Calls to tax the rich prevail, as state budget deadline approaches
The deadline for New York's budget is weeks away and there are still major revenue and expense issues, even with the billions of dollars in federal stimulus cash approved on Saturday. A coalition of progressive groups is pushing controlling Democrats to raise taxes on the rich.
It's a long-running battle in Albany. When Republicans controlled the state Senate, there was counter-pressure against tax hikes on the rich. With the Democrats in control of all branches of state government, the issue is a civil war within the party, particularly downstate.
Republicans remain adamantly opposed, pointing to alternatives for the rich, like moving to Florida. Senate Republican Leader Rob Ortt said 1% of the population pays 48% of the taxes.
"That 1%, all it would take is a small fraction of it to leave to go to Florida for a couple extra days or weeks or months and we have a real problem," Ortt said. "So I don't know if that is the right economic answer. I know it might sound good to some folks: Yeah, those people got tons of money."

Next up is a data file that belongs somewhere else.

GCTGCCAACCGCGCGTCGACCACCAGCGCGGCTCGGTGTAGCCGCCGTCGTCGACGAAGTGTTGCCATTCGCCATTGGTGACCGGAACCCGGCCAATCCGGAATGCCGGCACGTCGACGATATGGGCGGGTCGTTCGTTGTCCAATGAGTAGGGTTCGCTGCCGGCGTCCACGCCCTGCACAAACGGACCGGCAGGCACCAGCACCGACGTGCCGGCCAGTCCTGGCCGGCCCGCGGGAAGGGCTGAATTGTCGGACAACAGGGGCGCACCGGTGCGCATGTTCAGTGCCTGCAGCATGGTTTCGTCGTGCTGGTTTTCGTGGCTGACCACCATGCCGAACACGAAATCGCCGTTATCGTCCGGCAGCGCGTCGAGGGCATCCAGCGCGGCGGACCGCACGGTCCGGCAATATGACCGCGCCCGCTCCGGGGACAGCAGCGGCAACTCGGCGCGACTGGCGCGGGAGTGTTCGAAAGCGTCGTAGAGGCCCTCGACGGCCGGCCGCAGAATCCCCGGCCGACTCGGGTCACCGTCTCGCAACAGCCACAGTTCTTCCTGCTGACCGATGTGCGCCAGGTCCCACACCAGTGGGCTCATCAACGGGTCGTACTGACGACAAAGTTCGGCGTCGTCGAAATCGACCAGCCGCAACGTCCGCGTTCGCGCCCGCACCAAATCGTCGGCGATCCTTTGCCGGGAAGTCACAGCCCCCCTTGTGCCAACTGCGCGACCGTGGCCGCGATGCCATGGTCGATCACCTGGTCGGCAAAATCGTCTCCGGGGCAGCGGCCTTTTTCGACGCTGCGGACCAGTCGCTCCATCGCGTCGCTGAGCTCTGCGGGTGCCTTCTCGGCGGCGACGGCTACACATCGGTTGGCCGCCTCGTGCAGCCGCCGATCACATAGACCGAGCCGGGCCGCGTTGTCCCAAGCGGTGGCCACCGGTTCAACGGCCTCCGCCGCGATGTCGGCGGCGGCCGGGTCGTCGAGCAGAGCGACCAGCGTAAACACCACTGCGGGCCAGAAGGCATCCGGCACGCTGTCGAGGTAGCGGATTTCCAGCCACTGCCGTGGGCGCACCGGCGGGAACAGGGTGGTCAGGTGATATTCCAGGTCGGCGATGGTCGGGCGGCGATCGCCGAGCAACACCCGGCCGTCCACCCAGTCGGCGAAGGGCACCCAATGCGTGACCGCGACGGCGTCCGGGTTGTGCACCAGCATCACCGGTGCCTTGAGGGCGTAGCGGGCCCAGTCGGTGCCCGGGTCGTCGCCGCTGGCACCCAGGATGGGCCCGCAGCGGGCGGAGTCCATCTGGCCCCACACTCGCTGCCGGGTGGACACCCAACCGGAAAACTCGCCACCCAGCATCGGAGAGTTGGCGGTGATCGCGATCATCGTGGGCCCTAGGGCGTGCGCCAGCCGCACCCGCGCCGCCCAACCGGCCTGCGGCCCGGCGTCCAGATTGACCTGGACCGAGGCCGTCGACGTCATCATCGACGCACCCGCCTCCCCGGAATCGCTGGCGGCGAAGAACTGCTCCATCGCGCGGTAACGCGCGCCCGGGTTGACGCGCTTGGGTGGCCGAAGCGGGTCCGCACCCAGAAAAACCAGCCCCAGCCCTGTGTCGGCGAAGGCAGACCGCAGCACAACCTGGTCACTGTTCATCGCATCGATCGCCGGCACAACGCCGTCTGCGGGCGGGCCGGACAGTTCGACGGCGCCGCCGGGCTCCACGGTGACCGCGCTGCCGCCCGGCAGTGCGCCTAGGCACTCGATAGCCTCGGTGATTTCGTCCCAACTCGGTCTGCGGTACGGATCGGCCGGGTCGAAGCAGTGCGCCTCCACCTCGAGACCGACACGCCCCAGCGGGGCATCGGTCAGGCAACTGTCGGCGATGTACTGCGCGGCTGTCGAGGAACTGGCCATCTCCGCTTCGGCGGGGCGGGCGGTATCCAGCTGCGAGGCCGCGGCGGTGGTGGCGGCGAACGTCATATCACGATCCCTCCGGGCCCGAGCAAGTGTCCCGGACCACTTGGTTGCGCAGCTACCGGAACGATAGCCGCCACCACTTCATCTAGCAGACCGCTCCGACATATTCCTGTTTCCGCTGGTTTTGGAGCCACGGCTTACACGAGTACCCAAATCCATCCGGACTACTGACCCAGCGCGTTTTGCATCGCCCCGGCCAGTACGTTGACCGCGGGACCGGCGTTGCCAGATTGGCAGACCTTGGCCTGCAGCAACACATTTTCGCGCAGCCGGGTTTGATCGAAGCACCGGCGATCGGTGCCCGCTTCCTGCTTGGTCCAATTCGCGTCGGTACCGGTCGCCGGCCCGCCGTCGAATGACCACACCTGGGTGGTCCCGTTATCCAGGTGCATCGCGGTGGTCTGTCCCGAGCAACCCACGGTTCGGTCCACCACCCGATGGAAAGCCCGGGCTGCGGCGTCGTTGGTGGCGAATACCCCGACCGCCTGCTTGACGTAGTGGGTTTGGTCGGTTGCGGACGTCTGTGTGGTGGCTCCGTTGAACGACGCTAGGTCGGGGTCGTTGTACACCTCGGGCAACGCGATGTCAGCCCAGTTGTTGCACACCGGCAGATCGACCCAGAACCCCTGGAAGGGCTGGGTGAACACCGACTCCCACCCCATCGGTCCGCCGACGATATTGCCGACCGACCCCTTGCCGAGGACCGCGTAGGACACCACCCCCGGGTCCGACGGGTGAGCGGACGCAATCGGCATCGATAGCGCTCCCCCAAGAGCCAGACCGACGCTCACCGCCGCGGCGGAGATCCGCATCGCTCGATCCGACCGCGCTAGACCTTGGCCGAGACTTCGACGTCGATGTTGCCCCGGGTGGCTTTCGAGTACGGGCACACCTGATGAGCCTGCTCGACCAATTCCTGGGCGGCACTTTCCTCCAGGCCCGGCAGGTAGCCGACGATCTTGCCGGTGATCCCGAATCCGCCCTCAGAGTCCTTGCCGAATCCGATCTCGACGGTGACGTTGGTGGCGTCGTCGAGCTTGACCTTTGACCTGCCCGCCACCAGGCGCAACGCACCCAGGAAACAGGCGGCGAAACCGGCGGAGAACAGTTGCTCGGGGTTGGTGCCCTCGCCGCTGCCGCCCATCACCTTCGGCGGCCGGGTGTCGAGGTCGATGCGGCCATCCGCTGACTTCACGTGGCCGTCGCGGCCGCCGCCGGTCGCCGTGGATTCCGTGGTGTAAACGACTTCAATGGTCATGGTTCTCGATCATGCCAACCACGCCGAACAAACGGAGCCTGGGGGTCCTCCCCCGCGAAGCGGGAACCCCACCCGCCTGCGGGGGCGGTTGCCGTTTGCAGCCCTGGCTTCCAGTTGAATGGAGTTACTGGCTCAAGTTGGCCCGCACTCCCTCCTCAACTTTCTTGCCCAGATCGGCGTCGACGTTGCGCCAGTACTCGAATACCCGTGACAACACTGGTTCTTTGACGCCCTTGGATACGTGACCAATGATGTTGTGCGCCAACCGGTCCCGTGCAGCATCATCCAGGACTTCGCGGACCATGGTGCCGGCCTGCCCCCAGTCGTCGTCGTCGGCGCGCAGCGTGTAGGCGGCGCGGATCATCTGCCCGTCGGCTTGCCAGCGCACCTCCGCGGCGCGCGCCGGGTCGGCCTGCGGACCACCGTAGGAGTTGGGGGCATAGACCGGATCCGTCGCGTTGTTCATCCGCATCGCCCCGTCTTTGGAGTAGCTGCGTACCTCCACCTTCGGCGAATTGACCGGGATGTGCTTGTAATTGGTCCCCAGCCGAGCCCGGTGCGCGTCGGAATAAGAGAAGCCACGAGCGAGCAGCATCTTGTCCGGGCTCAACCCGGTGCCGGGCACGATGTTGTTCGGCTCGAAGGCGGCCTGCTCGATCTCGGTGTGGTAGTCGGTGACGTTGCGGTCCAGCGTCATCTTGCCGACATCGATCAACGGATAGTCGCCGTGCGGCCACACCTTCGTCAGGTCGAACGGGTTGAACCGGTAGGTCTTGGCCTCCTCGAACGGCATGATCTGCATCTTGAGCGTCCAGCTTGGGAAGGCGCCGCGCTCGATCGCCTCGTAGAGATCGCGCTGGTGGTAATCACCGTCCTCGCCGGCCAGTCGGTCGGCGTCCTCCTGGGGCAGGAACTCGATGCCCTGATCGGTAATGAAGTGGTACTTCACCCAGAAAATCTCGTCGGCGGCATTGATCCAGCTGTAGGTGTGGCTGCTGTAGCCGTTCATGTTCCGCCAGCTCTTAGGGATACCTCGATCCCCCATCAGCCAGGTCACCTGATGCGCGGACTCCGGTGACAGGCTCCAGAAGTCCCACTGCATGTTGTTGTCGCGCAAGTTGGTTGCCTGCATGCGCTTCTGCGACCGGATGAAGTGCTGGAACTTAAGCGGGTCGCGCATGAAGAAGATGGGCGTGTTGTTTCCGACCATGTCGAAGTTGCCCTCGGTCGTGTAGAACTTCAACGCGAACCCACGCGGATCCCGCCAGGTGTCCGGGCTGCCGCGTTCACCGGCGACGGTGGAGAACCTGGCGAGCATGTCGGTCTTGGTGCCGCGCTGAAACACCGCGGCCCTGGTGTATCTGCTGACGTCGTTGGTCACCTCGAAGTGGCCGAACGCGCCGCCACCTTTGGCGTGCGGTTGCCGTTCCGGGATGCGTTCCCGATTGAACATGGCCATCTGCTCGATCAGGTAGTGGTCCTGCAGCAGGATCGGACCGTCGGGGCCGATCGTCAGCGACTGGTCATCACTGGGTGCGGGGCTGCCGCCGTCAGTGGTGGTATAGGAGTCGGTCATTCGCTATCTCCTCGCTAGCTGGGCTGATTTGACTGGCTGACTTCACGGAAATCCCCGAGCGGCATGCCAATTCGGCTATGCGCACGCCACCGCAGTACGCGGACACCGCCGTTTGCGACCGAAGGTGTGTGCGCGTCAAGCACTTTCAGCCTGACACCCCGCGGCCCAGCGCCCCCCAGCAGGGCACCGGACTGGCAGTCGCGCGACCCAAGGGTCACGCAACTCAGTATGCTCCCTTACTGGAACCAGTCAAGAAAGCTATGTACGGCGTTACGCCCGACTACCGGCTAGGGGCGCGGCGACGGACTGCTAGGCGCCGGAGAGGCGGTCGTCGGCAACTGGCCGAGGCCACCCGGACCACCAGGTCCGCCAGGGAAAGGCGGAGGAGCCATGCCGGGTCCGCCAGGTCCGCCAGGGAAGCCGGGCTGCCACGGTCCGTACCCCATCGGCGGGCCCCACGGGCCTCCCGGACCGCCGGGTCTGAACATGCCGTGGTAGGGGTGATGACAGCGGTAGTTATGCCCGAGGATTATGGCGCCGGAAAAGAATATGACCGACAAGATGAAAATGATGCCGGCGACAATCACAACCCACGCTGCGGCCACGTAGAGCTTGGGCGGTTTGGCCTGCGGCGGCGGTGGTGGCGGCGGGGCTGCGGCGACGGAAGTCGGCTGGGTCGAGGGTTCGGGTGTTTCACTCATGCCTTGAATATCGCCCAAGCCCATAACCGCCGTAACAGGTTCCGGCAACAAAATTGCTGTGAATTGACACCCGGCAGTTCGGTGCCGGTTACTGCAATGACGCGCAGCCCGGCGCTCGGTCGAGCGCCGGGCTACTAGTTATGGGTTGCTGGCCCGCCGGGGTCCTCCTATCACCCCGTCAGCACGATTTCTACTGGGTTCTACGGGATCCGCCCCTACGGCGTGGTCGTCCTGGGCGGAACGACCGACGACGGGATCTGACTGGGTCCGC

Former President Donald Trump did move to Florida and Florida's tax structure. Some progressives say entire industries have moved, taking their jobs and pollution to other places. They want some of the proposed tax hikes to pay for the clean up.
University at Buffalo Management School Accounting and Law faculty member Brandon Szerwo said that is a big issue.
"How easy is it for the individual or possibly a corporation to move? In some cases, it's fairly easy and in some cases, it's not so easy," Szerwo said. "You're seeing a lot of headlines recently, not necessarily about people, but about corporations leaving California and going to places like Texas. A lot of the cited reasons are regulations, but regulation and taxes are often pretty heavily correlated."
Higher tax supporters from the progressive wing of politics rallied outside a state office building in downtown Buffalo last week, with one speaker pointing to Niagara Square and reminding those present of the Occupy Buffalo protesters who took over the sqaure to push their point of view in 2011.
PUSH Buffalo's Kelly Camacho told the rally it is a race and class issue.
"We have problems in our neighborhood and we need it to be fixed," Camacho said. "We need to get the outdated methods of transportation, we need to get them improved and fixed. We need jobs in our neighborhood. We need to to end the school-to-prison pipeline. We need to protect our communities from these environmental threats that nobody else seems to see but us. But then when I look at our rich white neighborhoods, I don't see these problems there."